Newspaper article The Florida Times Union

Executive Privileges Modis CEO Top Earner among Heads of Local Public Companies

Newspaper article The Florida Times Union

Executive Privileges Modis CEO Top Earner among Heads of Local Public Companies

Article excerpt

********** CORRECTION (4/28/99)

In 1998, Landstar System Inc.'s earnings from continuing operations was $3.10 per diluted share. Because of a reporter's error, that information in a story and chart on Page F-1 yesterday was incorrect.


Corporate executives are making big money off stock options these days, but the booming stock market isn't the only thing driving up executive pay.

Even without those potentially lucrative options, top executives of Jacksonville public companies saw their salary and bonus packages rise by an average of 9 percent in fiscal 1998, with six executives earning total compensation packages of more than $1 million, according to proxy statements filed by the companies.

The top package on the list went to Modis Professional Services Inc. Chairman, President and Chief Executive Officer Derek E. Dewan, who earned a base salary of $350,000, a bonus of $3.7 million and about $50,000 in insurance benefits for a total package of $4.1 million, not including options.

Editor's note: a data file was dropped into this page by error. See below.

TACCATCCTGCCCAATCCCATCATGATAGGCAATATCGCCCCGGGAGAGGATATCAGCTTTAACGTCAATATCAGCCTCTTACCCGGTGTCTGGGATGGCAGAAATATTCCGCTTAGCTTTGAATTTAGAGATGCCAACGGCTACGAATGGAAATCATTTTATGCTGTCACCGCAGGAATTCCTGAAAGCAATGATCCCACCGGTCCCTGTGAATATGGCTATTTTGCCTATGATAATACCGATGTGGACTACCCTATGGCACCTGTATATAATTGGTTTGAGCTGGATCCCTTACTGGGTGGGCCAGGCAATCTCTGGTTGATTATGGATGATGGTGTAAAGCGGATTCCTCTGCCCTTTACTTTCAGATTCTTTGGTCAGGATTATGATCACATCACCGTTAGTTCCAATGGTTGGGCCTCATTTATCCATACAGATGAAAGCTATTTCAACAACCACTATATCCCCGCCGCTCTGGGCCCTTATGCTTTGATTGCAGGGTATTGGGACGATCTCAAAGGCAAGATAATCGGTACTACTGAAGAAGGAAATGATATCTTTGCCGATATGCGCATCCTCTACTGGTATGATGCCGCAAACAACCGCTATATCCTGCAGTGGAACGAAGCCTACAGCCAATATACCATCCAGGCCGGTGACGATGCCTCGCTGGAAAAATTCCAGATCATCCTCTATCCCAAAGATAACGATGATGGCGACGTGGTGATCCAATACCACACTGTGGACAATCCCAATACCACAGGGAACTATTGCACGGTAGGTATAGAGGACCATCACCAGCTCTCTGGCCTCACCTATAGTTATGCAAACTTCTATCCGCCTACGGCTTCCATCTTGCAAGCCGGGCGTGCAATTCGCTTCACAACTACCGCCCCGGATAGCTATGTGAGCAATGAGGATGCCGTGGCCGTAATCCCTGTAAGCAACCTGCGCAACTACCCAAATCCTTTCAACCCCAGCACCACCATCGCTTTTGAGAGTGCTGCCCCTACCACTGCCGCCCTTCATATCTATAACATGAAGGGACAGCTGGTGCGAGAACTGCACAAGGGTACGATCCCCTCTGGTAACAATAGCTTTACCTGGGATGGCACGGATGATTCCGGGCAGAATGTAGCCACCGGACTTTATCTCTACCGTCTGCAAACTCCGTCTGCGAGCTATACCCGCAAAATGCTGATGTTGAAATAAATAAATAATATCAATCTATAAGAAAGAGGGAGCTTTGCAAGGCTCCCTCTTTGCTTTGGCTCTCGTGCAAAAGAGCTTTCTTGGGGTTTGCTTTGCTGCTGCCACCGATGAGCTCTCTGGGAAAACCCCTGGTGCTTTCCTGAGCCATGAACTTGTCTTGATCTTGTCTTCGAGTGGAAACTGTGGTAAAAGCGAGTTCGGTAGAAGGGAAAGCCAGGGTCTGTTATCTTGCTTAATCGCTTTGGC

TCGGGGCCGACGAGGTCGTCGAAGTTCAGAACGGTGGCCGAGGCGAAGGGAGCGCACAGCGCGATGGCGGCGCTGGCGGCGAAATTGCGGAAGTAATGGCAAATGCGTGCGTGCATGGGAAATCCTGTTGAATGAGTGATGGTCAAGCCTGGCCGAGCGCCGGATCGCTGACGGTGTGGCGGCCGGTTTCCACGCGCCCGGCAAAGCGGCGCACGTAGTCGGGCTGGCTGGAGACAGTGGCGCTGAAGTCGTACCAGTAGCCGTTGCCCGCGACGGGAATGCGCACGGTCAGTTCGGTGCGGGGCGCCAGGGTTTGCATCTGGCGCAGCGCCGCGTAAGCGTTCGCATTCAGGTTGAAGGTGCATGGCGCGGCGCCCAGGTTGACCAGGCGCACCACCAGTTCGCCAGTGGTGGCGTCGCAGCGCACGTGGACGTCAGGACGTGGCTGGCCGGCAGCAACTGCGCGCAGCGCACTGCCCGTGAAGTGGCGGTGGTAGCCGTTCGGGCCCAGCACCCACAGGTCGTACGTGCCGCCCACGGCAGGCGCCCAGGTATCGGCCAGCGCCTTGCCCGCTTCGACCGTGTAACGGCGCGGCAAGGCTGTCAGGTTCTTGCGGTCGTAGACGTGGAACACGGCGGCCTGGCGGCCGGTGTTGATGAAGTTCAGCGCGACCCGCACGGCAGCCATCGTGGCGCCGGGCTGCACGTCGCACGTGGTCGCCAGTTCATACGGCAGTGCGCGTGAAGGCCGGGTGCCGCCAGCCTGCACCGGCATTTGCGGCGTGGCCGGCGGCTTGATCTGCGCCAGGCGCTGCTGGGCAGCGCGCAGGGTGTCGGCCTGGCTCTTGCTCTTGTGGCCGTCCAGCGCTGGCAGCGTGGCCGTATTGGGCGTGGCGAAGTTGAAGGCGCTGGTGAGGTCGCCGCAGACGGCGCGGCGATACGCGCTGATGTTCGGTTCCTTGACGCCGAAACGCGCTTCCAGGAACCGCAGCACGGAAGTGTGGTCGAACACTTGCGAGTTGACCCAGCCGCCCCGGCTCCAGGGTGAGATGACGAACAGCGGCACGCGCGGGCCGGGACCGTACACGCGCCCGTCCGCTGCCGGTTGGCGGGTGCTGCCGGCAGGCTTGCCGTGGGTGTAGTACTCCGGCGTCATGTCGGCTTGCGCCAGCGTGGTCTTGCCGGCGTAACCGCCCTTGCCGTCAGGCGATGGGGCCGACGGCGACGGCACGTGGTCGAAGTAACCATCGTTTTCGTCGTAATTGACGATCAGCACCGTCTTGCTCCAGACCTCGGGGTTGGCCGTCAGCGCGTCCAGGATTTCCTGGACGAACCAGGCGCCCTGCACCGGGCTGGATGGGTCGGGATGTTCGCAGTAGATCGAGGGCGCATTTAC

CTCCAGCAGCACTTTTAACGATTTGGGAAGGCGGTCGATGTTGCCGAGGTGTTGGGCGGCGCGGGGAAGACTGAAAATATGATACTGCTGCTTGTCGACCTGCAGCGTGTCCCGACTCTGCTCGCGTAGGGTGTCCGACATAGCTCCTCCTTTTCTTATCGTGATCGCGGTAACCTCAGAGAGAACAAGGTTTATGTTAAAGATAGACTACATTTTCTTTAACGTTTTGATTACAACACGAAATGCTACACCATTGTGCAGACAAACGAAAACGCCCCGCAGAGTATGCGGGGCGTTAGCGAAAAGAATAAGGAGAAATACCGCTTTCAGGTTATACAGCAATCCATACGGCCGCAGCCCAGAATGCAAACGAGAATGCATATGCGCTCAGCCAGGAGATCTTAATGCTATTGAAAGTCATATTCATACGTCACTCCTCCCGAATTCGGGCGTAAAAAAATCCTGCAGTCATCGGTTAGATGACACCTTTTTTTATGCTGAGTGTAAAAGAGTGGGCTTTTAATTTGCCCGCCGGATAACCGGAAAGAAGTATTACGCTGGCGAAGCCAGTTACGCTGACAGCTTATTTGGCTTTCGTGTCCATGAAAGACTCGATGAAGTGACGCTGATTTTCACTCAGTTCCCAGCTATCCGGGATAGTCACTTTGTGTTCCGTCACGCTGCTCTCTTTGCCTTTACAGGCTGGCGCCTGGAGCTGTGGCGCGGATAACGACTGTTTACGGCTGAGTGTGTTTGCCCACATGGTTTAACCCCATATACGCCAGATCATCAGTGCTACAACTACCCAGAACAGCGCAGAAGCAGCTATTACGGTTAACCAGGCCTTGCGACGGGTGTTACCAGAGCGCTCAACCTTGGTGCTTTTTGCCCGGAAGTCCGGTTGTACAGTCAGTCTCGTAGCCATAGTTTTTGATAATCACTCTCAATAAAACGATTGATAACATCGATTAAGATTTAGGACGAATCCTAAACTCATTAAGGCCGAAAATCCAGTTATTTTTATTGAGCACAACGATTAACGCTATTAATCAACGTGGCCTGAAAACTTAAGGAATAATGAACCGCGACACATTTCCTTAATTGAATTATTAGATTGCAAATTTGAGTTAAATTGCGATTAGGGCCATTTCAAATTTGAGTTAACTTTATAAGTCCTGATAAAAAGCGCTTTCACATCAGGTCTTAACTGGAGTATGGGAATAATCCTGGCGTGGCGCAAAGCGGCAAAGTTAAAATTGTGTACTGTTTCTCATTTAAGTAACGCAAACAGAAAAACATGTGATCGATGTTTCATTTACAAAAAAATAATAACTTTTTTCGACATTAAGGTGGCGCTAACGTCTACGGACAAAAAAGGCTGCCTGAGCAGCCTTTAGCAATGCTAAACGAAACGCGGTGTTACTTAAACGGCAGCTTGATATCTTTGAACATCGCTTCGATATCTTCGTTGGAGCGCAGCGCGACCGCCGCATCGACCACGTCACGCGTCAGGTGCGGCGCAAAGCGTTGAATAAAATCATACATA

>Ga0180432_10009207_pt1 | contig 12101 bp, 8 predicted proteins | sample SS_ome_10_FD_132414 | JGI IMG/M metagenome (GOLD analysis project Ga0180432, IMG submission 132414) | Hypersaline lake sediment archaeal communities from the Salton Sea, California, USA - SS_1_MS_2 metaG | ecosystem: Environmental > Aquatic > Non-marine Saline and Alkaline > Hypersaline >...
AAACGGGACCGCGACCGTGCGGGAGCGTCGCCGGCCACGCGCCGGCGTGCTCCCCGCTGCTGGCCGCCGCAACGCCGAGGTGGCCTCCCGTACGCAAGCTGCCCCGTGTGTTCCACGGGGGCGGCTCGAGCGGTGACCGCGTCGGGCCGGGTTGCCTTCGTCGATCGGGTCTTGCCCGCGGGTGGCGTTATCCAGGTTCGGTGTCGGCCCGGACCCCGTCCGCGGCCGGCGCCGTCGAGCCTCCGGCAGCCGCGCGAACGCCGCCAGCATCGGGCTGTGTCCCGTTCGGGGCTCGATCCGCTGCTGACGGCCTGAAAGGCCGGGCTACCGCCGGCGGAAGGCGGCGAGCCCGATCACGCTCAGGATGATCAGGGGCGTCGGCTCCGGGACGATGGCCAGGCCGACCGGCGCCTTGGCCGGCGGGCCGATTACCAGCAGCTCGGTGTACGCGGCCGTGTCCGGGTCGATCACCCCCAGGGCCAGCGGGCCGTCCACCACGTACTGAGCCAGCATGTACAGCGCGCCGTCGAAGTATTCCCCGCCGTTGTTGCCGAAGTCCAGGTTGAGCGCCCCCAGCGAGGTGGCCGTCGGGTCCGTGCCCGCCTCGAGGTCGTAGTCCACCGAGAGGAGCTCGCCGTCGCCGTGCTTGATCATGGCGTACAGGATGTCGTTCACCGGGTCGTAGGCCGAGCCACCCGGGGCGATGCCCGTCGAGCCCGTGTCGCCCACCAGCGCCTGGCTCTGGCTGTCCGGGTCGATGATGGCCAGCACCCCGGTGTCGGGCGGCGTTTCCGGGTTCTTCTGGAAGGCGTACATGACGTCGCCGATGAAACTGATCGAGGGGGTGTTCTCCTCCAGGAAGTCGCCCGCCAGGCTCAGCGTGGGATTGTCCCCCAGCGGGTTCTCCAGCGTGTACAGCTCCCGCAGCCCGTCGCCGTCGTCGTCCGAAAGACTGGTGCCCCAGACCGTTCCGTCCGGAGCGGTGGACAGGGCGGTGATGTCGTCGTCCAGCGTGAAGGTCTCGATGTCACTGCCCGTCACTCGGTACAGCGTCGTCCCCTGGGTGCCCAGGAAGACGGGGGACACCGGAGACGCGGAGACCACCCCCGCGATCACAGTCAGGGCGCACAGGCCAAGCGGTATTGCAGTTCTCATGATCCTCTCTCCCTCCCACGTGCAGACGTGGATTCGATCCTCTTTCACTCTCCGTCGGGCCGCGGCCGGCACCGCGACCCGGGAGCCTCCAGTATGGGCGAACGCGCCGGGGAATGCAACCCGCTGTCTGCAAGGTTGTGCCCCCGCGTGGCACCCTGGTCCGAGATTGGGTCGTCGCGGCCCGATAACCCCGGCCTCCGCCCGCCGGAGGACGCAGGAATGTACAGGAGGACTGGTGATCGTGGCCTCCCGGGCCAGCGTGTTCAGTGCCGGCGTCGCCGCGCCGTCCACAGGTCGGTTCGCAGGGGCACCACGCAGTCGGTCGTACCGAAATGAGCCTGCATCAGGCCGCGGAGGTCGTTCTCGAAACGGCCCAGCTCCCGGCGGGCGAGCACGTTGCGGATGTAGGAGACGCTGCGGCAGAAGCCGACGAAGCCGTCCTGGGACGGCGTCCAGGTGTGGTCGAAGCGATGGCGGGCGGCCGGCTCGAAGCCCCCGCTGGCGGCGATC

The list comprises 27 companies based in the Jacksonville area or with large subsidiaries in the area that list their top Jacksonville executive on their proxy statements, such as CSX Corp.

Alvin R. "Pete" Carpenter, chief executive of CSX's Jacksonville-based subsidiary, CSX Transportation Inc., was the second-biggest earner with a total package of $2.25 million.

Actually, another Jacksonville executive earned a lot more than both of them but is not listed because his company doesn't exist anymore. Former Barnett Banks Inc. Chairman and Chief Executive Officer Charles E. Rice earned a package totaling $24.8 million, according to the proxy filed by BankAmerica Corp.

Barnett was acquired by NationsBank in early 1998 and later in the year, NationsBank merged with BankAmerica. Rice was NationsBank chairman before it merged with BankAmerica.

Rice's package included restricted stock valued at $14.75 million and a $6.4 million "income tax gross-up payment."

Complaints from shareholders about high executive pay packages have quieted recently, with more companies tying compensation to increases in stock value and corporate profits. But there are still critics.

The AFL-CIO, which has an Internet Web site ( designed to protest high executive pay, said the average CEO of a major corporation made 326 times more than the typical American factory worker in 1997. The labor organization blames high pay on boards of directors who are too close to the CEO to make independent judgments of their pay.

"CEO pay is clearly out of control and conflicted country club boards are some of the main culprits," said a statement by AFL-CIO Secretary-Treasurer Richard Trumka.

"Meanwhile, American factory workers are suffering layoffs, often at the very same companies which have these rigged boards. …

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